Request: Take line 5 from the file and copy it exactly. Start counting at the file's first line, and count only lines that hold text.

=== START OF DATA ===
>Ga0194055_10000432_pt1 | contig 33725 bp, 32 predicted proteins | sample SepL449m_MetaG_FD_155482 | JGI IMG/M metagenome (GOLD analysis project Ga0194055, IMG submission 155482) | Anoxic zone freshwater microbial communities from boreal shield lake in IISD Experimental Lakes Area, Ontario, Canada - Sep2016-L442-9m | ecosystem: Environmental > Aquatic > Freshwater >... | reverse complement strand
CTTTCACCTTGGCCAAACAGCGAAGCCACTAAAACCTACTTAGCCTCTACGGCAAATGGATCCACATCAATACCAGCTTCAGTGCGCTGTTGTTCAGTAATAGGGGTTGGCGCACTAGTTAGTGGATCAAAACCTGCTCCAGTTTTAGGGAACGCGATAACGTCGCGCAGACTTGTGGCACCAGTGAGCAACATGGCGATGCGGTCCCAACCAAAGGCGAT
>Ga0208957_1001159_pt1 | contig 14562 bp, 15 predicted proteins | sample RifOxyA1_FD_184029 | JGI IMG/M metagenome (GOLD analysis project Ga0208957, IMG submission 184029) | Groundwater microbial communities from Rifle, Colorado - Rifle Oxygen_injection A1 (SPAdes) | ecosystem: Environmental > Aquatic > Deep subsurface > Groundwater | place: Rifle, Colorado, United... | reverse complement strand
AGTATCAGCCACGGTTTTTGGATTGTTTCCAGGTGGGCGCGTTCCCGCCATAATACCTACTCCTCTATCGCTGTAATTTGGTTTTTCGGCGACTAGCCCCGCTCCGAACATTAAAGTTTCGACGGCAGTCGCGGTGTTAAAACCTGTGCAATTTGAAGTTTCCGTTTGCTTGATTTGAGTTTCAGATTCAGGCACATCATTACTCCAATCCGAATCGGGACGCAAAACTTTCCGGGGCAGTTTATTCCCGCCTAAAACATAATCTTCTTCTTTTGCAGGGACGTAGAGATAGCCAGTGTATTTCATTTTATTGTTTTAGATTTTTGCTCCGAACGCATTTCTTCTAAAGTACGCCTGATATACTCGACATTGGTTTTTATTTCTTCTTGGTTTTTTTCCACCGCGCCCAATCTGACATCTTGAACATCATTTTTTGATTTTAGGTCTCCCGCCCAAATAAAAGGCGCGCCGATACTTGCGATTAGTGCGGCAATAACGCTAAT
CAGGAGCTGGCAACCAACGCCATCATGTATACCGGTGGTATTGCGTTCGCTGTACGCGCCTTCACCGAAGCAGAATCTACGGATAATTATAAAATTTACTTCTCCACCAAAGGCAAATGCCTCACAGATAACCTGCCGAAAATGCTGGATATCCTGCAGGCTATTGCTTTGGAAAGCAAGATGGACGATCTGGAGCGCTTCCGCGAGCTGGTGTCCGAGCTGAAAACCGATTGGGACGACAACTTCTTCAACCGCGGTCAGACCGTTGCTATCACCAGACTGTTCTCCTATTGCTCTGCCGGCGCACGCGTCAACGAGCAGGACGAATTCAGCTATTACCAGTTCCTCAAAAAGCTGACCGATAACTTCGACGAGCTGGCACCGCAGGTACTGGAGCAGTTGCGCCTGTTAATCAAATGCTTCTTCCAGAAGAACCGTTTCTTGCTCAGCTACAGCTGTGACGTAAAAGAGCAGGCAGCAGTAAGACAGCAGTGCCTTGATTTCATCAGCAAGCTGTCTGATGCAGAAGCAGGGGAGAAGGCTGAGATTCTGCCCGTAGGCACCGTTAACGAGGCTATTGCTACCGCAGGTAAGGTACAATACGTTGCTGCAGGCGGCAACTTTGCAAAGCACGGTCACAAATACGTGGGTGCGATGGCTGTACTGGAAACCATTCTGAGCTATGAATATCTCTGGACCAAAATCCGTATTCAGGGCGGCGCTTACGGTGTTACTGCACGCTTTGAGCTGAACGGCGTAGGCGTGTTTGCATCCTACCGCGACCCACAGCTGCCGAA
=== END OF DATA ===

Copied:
CAGGAGCTGGCAACCAACGCCATCATGTATACCGGTGGTATTGCGTTCGCTGTACGCGCCTTCACCGAAGCAGAATCTACGGATAATTATAAAATTTACTTCTCCACCAAAGGCAAATGCCTCACAGATAACCTGCCGAAAATGCTGGATATCCTGCAGGCTATTGCTTTGGAAAGCAAGATGGACGATCTGGAGCGCTTCCGCGAGCTGGTGTCCGAGCTGAAAACCGATTGGGACGACAACTTCTTCAACCGCGGTCAGACCGTTGCTATCACCAGACTGTTCTCCTATTGCTCTGCCGGCGCACGCGTCAACGAGCAGGACGAATTCAGCTATTACCAGTTCCTCAAAAAGCTGACCGATAACTTCGACGAGCTGGCACCGCAGGTACTGGAGCAGTTGCGCCTGTTAATCAAATGCTTCTTCCAGAAGAACCGTTTCTTGCTCAGCTACAGCTGTGACGTAAAAGAGCAGGCAGCAGTAAGACAGCAGTGCCTTGATTTCATCAGCAAGCTGTCTGATGCAGAAGCAGGGGAGAAGGCTGAGATTCTGCCCGTAGGCACCGTTAACGAGGCTATTGCTACCGCAGGTAAGGTACAATACGTTGCTGCAGGCGGCAACTTTGCAAAGCACGGTCACAAATACGTGGGTGCGATGGCTGTACTGGAAACCATTCTGAGCTATGAATATCTCTGGACCAAAATCCGTATTCAGGGCGGCGCTTACGGTGTTACTGCACGCTTTGAGCTGAACGGCGTAGGCGTGTTTGCATCCTACCGCGACCCACAGCTGCCGAA